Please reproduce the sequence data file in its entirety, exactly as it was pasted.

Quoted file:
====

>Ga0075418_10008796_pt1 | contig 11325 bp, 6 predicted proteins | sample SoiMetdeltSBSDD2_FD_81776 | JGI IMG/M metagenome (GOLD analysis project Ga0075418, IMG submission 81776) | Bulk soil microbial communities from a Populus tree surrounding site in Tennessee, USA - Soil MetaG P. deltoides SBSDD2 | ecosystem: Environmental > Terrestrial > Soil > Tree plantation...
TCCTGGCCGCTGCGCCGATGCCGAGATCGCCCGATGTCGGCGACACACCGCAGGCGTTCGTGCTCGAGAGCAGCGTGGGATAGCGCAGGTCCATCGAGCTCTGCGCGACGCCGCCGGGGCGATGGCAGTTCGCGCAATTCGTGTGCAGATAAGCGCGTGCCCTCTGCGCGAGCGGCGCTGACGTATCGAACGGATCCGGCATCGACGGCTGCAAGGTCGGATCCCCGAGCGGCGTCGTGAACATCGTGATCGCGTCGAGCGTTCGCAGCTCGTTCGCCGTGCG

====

>Ga0075418_10008796_pt1 | contig 11325 bp, 6 predicted proteins | sample SoiMetdeltSBSDD2_FD_81776 | JGI IMG/M metagenome (GOLD analysis project Ga0075418, IMG submission 81776) | Bulk soil microbial communities from a Populus tree surrounding site in Tennessee, USA - Soil MetaG P. deltoides SBSDD2 | ecosystem: Environmental > Terrestrial > Soil > Tree plantation...
TCCTGGCCGCTGCGCCGATGCCGAGATCGCCCGATGTCGGCGACACACCGCAGGCGTTCGTGCTCGAGAGCAGCGTGGGATAGCGCAGGTCCATCGAGCTCTGCGCGACGCCGCCGGGGCGATGGCAGTTCGCGCAATTCGTGTGCAGATAAGCGCGTGCCCTCTGCGCGAGCGGCGCTGACGTATCGAACGGATCCGGCATCGACGGCTGCAAGGTCGGATCCCCGAGCGGCGTCGTGAACATCGTGATCGCGTCGAGCGTTCGCAGCTCGTTCGCCGTGCG